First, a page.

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The genetic legacy of legendary and historical Siberian chieftains

Abstract : Seventeen years of archaeological and anthropological expeditions in North-Eastern Siberia (in the Sakha Republic, Yakutia) have permitted the genetic analysis of 150 ancient (15th-19th century) and 510 modern individuals. Almost all males were successfully analysed (Y-STR) and this allowed us to identify paternal lineages and their geographical expansion through time. This genetic data was confronted with mythological, historical and material evidence to establish the sequence of events that built the modern Yakut genetic diversity. We show that the ancient Yakuts recovered from this large collection of graves are not representative of an ancient population. Uncommonly, we were also able to demonstrate that the funerary preference observed here involved three specific male lineages, especially in the 18th century. Moreover, this dominance was likely caused by the Russian conquest of Siberia which allowed some male clans to rise to new levels of power. Finally, we give indications that some mythical and historical figures might have been the actors of those genetic changes. These results help us reconsider the genetic dynamics of colonization in some regions, question the distinction between fact and myth in national histories and provide a rare insight into a funerary ensemble by revealing the biased process of its composition.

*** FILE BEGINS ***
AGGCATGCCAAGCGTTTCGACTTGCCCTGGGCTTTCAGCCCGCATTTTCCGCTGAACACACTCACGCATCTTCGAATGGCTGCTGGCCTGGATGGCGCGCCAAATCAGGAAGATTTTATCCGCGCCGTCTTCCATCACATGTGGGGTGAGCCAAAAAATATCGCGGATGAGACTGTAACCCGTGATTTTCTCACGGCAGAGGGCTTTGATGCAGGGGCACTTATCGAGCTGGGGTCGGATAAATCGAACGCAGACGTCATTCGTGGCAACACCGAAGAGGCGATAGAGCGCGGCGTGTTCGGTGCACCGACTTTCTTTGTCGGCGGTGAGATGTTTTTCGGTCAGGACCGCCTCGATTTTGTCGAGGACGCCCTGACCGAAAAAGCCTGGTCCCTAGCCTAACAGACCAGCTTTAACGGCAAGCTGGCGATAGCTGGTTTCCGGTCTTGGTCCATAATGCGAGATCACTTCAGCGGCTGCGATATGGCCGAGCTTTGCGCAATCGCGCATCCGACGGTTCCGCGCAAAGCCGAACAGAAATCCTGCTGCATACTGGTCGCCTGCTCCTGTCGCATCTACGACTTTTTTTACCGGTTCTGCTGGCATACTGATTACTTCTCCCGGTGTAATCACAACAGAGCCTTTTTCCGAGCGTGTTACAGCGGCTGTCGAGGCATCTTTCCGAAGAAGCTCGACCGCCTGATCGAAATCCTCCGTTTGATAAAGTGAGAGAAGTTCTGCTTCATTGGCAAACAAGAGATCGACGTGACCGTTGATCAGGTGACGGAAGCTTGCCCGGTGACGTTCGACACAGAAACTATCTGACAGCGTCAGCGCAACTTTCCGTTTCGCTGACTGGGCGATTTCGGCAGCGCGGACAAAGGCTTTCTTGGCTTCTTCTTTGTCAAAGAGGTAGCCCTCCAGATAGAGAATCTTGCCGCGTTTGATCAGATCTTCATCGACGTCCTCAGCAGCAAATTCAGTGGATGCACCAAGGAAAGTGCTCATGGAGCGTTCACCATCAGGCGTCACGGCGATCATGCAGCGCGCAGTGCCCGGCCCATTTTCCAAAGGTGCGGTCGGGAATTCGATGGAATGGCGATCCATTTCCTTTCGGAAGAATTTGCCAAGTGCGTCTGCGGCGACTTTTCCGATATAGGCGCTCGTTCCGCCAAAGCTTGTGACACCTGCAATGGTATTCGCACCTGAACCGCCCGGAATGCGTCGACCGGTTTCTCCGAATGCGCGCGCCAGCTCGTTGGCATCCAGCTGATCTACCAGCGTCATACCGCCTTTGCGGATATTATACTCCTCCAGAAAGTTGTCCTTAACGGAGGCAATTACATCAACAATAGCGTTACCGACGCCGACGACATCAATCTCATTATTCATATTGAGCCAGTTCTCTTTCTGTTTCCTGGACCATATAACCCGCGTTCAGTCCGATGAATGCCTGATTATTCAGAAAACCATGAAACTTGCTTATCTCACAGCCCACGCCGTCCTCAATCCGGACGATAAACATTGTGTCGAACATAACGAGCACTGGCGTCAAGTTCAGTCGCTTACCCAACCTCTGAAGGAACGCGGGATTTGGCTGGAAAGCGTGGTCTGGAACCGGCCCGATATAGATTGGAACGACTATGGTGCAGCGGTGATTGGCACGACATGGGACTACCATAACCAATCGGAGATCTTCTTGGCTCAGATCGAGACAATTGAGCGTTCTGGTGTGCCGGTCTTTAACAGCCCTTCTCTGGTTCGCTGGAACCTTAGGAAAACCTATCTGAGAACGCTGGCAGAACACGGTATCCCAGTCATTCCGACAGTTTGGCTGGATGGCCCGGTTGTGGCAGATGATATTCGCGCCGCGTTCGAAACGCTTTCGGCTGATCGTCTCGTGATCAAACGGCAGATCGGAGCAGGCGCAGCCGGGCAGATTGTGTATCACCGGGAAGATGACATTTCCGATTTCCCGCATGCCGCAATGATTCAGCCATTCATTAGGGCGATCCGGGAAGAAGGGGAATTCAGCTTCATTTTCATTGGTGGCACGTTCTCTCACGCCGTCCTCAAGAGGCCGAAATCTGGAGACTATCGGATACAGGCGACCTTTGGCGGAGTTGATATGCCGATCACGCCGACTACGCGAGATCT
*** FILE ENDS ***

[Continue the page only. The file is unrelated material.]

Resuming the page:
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Contributor : Carine Carpentier Connect in order to contact the contributor
Submitted on : Monday, May 17, 2021 - 4:31:34 PM
Last modification on : Wednesday, November 23, 2022 - 11:08:48 AM

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Vincent Zvénigorosky, Sylvie Duchesne, Liubomira Romanova, Patrice Gérard, Christiane Petit, et al.. The genetic legacy of legendary and historical Siberian chieftains. Communications Biology, 2020, 3, pp.581. ⟨10.1038/s42003-020-01307-3⟩. ⟨hal-03227922⟩



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